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Sex Toys For The Masses, Or Building A Vibrator More Like An iPhone

This article is more than 7 years old.
Upgrading the vibrator for the iPad set
Upgrading the vibrator for the iPad set

A very long and very excellent piece in The Atlantic (thanks for passing it along, J.) profiles San Francisco industrial designer Ethan Imboden, whose company,  Jimmyjane, embraces an ambitious vision: to redesign the vibrator with such aesthetic and engineering prowess that it actually improves peoples lives. Mostly their sex lives, of course, but their overall lives as well.

To do that, it seems, Imboden wants to up the cool factor for vibrators (they're elegant, silent and waterproof, according to the marketing) much as Starbucks and Apple have for coffee and phones.

Here are a few snippets of Andy Isaacson's piece "Can A Better Vibrator Inspire An Age Of Great American Sex:"

Jimmyjane's conceit is to presuppose a world in which there is no hesitation around sex toys. Placing its products on familiar cultural ground has a normalizing effect, Imboden believes, and comparing a vibrator to a lifestyle accessory someone might pack into their carry-on luggage next to an iPad shifts people's perceptions about where these objects fit into their lives. Jimmyjane products have been sold in places like C.O. Bigelow, the New York apothecary, Sephora, W Hotels, and even Drugstore.com. Insinuating beautifully designed and thoughtfully engineered sex toys into the mainstream consumer landscape could push Americans into more comfortable territory around sex in general. Jimmyjane hopes to achieve this without treading too firmly on mainstream sensibilities. "Not everyone sits in a conference room and talks about vibrators, dildos, anal sex, clitorises — and we do,"

Imboden explained. "It's important for us to remain a part of the mainstream culture and sensitive to how normal people discuss or don't discuss these subjects..."

At dinner parties in San Francisco, where he lives, Imboden found that mentioning sex toys unleashed conversations that appeared to have been only awaiting permission. "Suddenly I was at the nexus of everybody's thoughts and aspirations of sexuality," he said. "Suddenly it was OK for anyone to talk to me about it." It occurred to Imboden that the people who buy sex toys are not some other group of people. They are among the half of all Americans who, according to a recent Indiana University study, report having used a vibrator. They are people, like those waiting outside Apple stores for the newest iPhone model, who typically surround themselves with brands that reinforce a self-concept. They spend money on quality products, and care about the safety of those products. Yet, for the very products they use most intimately--arguably the ones whose quality and safety people should care most about--they were buying gimmicky items of questionable integrity. It's just that people had never come to expect or demand anything different--silenced by society's "shame tax on sexuality," as one sex toy retailer put it to me. And few alternatives existed.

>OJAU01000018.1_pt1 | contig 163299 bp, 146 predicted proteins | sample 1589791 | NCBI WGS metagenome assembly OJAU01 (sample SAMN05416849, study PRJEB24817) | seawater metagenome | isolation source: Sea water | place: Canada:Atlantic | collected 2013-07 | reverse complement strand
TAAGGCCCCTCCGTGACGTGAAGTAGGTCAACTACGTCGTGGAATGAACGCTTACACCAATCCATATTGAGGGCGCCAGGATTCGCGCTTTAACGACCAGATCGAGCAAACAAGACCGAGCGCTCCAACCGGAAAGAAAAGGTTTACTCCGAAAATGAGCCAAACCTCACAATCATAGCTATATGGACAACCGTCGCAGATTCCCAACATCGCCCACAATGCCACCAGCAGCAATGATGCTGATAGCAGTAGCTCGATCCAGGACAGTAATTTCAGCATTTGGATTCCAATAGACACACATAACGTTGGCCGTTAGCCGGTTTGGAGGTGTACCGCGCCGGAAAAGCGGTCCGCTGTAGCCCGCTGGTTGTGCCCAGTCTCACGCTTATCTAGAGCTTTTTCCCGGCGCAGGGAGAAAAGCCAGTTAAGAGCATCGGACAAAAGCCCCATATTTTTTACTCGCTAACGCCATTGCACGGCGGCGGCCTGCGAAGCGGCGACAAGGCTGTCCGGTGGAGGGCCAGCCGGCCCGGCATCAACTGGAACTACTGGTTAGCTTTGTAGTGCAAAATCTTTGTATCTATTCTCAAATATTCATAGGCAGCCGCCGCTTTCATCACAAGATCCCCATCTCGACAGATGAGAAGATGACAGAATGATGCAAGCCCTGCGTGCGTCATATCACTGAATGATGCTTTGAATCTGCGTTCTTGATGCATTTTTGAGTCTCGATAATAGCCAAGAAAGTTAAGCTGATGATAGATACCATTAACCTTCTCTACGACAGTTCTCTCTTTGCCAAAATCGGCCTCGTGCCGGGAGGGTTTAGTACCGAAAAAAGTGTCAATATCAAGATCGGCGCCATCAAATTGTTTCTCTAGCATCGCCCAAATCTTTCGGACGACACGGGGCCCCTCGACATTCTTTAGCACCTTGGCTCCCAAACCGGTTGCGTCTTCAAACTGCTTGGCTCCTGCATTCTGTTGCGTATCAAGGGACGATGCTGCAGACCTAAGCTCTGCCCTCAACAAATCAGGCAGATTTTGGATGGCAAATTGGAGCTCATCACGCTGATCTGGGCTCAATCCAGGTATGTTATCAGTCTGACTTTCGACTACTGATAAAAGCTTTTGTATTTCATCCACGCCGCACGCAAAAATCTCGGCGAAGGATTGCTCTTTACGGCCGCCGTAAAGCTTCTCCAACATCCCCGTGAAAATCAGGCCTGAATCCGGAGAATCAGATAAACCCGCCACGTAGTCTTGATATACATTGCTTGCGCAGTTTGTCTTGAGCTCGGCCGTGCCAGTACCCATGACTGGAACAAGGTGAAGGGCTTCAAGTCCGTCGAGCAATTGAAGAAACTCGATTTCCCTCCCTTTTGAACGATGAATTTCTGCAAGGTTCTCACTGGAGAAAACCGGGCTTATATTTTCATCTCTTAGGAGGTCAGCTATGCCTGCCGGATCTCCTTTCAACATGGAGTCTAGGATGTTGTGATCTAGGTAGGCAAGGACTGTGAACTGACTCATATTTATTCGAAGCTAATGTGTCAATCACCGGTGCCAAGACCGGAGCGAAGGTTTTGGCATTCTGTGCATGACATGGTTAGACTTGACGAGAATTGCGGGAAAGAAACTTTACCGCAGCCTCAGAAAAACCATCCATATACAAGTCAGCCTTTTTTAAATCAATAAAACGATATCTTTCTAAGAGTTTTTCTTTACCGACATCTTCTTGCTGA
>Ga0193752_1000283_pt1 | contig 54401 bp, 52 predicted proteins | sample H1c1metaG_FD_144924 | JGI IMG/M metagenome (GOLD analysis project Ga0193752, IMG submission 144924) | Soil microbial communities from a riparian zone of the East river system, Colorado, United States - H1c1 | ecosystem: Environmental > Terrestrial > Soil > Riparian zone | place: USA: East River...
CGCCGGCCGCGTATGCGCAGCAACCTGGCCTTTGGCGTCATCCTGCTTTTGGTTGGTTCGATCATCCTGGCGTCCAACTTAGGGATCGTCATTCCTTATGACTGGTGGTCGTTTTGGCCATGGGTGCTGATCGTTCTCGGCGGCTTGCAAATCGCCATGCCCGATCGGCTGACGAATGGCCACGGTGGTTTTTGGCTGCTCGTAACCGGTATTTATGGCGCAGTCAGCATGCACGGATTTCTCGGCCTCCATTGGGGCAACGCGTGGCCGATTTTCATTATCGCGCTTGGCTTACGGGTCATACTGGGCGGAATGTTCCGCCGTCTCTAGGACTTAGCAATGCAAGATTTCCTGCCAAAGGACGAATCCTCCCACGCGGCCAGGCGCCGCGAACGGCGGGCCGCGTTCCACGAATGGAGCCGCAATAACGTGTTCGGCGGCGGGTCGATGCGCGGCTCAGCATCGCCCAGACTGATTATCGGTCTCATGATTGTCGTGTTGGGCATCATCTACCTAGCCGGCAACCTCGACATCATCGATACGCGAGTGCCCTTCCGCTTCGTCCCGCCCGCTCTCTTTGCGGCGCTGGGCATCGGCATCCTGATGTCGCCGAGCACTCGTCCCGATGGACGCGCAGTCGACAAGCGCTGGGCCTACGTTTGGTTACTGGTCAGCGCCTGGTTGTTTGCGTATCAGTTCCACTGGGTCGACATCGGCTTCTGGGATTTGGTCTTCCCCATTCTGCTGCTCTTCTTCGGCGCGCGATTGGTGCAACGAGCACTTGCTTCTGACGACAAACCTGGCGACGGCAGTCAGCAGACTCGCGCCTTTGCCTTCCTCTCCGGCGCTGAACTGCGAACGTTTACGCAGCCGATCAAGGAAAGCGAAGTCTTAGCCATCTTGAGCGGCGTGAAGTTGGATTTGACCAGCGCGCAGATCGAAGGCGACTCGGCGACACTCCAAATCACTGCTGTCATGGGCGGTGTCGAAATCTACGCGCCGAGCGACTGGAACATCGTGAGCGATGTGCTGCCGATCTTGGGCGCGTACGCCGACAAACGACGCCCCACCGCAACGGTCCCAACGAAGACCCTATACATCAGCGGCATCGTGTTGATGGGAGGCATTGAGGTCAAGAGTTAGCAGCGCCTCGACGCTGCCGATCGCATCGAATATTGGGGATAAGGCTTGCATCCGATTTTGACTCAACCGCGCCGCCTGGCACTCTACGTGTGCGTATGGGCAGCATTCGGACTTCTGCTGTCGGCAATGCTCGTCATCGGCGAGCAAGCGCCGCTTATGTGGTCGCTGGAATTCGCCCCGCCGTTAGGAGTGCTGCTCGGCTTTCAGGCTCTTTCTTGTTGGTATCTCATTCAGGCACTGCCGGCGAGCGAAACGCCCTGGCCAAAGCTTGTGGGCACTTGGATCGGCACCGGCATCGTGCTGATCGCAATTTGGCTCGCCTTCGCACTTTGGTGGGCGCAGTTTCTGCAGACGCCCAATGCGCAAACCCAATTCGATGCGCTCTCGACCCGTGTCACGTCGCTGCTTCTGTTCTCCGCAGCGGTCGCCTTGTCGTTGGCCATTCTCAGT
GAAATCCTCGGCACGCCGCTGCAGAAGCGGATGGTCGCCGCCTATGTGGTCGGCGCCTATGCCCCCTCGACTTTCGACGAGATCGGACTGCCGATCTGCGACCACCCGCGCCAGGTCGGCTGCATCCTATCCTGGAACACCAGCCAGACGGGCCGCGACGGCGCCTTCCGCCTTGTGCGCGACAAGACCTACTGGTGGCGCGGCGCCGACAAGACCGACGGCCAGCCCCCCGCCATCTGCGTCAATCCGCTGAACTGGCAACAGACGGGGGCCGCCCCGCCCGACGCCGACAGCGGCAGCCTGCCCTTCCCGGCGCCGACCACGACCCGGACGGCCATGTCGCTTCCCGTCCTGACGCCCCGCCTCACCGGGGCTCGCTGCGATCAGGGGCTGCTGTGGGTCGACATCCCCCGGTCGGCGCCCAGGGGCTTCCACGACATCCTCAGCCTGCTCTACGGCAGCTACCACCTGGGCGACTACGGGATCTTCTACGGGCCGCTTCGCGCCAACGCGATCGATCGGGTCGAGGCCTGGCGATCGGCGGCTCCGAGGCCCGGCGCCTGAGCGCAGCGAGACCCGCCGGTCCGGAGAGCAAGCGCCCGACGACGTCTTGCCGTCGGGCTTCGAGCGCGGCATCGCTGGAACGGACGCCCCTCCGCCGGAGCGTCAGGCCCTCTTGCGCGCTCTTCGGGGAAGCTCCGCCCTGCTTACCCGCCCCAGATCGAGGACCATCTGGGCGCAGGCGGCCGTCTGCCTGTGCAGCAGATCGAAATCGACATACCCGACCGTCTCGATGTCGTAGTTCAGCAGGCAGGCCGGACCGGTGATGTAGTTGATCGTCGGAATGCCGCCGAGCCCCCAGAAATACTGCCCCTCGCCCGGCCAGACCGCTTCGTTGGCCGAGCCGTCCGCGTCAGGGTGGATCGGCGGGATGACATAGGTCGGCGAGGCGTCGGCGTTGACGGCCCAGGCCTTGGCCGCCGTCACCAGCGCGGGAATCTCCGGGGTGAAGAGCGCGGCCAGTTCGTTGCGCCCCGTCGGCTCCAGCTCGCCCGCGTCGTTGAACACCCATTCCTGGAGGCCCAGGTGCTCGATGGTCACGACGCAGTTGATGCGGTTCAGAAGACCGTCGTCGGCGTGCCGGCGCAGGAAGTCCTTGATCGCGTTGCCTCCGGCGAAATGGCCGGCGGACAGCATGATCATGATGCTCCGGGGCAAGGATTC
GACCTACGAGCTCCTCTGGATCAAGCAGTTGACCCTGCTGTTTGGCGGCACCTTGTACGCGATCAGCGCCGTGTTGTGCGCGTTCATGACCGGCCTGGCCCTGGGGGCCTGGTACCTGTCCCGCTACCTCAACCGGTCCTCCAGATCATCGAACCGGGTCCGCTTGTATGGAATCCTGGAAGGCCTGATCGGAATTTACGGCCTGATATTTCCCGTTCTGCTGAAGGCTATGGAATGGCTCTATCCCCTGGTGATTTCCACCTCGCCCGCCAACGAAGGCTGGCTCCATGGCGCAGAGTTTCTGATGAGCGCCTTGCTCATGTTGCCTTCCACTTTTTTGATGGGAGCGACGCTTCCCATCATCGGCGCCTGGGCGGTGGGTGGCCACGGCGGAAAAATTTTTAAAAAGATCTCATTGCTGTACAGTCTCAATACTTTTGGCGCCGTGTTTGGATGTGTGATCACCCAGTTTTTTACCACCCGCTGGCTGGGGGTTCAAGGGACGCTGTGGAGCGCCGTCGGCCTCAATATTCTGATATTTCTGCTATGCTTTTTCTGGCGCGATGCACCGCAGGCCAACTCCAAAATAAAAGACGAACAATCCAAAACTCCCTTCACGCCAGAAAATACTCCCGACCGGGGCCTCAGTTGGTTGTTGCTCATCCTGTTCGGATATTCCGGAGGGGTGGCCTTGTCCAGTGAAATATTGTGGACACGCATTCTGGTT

Jean-Michel Valette, the chairman of Peet's Coffee, who would later join Jimmyjane's Board of Directors, told me: "I had thought the opportunities for really transforming significant consumer categories had all been done. Starbucks had done it in coffee. Select Comfort had done it in beds. Boston Beers" — the makers of Samuel Adams — "had done it in beer. And here was one that was right under everyone's nose."

This program aired on May 15, 2012. The audio for this program is not available.

Rachel Zimmerman Twitter Health Reporter
Rachel Zimmerman previously reported on health and the intersection of health and business for Bostonomix.

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